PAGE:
Half of Earth’s Bird Species are in Rapid Decline, Report Claims Humanity to Blame

by Tia Bailey
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Photo by Dan Kitwood/Getty Images

A report shows a disturbing study about a decline in species. Half of the world’s bird species are in rapid decline, and we ourselves are to blame.

The State of the World’s Birds report, which is released every four years, shared that nearly half of the species are in decline. Among all the species, only 6% are increasing. Additionally, 1 in every 8 species currently faces extinction. This is 1,409 species in danger of extinction.

“We have already lost over 160 bird species in the last 500 years, and the rate of extinction is accelerating,” science officer for BirdLife and lead author of the report, Lucy Haskell, said in a statement. “Historically, most extinctions were on islands, but worryingly there is a growing wave of continental extinctions, driven by landscape-scale habitat loss.”

The report also shared what is making the species decline. Nearly every threat to the birds has something to do with human activity. The leading cause of the decline, impacting 73% of the threatened species, is agriculture. The report states that both expanding into important habitats and using more machinery and chemicals have contributed to the issue.

Another big threat highlighted by the report is “the unsustainable logging and management of forests.” It reveals that over seven million hectares are lost every year — this impacts nearly half of the threatened bird species in the entire world.

Unsurprisingly, another huge factor is climate change. According to the report, climate change has already affected over 34% of the species. With the amount of unprecedented storms, wildfires, droughts, and more, they predict that climate change affecting the species will rapidly increase over the next few years.

Humans Impact Bird Species Decline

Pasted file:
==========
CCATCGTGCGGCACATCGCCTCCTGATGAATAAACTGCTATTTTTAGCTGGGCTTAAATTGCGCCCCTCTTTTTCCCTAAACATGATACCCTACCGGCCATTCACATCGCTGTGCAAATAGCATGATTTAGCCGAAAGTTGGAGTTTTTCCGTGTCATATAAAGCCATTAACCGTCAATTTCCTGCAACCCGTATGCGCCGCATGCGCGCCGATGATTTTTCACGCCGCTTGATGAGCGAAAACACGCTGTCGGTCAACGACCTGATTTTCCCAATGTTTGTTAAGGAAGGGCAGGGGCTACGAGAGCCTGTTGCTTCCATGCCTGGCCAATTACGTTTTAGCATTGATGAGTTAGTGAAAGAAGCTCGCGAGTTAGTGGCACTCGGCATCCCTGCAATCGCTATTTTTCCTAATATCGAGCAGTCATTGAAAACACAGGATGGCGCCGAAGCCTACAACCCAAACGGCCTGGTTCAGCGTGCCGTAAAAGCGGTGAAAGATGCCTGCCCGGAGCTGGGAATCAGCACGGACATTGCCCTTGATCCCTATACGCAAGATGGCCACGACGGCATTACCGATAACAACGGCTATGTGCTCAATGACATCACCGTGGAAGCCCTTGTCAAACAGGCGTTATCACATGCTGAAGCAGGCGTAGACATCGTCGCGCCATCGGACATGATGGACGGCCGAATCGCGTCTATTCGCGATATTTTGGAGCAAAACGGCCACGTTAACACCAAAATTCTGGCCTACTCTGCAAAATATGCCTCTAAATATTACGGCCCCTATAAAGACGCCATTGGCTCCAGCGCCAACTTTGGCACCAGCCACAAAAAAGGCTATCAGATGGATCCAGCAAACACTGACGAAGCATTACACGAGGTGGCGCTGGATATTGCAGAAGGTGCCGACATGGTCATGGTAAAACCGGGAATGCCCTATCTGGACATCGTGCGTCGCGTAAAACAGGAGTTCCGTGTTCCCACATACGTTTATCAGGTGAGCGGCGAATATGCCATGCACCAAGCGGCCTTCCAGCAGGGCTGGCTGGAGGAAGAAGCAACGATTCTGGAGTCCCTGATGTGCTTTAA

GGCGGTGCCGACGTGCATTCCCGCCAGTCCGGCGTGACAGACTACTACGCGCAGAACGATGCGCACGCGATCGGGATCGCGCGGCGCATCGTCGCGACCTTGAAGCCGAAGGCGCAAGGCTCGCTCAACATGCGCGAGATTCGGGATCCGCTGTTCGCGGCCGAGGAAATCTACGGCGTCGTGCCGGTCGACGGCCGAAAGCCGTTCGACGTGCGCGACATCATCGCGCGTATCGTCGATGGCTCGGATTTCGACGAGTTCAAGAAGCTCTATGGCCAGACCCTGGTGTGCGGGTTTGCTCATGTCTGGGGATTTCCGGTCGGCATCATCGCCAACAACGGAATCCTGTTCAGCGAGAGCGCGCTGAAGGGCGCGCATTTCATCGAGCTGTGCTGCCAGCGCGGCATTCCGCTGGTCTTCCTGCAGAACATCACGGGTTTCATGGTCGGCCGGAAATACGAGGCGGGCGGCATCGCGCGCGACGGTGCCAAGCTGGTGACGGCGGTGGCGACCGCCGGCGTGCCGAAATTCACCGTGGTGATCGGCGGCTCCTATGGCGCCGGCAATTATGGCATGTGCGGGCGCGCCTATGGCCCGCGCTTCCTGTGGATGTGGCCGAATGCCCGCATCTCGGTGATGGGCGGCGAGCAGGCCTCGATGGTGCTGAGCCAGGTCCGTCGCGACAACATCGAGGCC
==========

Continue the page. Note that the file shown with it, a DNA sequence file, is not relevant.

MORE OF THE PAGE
The Convention on Biological Diversity meeting (CBD COP 15) is happening this December, and it is happening at a very crucial time. The meeting will finalize a 10-year strategy for nature.

“Birds tell us about the health of our natural environment – we ignore their messages at our peril,” Patricia Zurita, BirdLife’s CEO, said in a statement. “Many parts of the world are already experiencing extreme wildfires, droughts, heatwaves and floods, as human-transformed ecosystems struggle to adapt to climate change. While the COVID pandemic and global cost of living crisis have undoubtedly diverted attention from the environmental agenda, global society must remain focused on the biodiversity crisis.”

The report shares that a crucial part of sustaining bird species is conserving and restoring the critical sites that the birds depend on.

“There is no denying that the situation is dire, but we know how to reverse these declines. Our research shows that between 21 and 32 bird species would have gone extinct since 1993 without the conservation efforts undertaken to save them,” Dr. Stuart Butchart, Chief Scientist at BirdLife International, said. “Species like the Echo Parakeet, California Condor, Northern Bald Ibis and Black Stilt would no longer exist outside museums were it not for the dedicated efforts of the many organizations in the BirdLife Partnership and beyond. If we give nature a chance, it can recover.”

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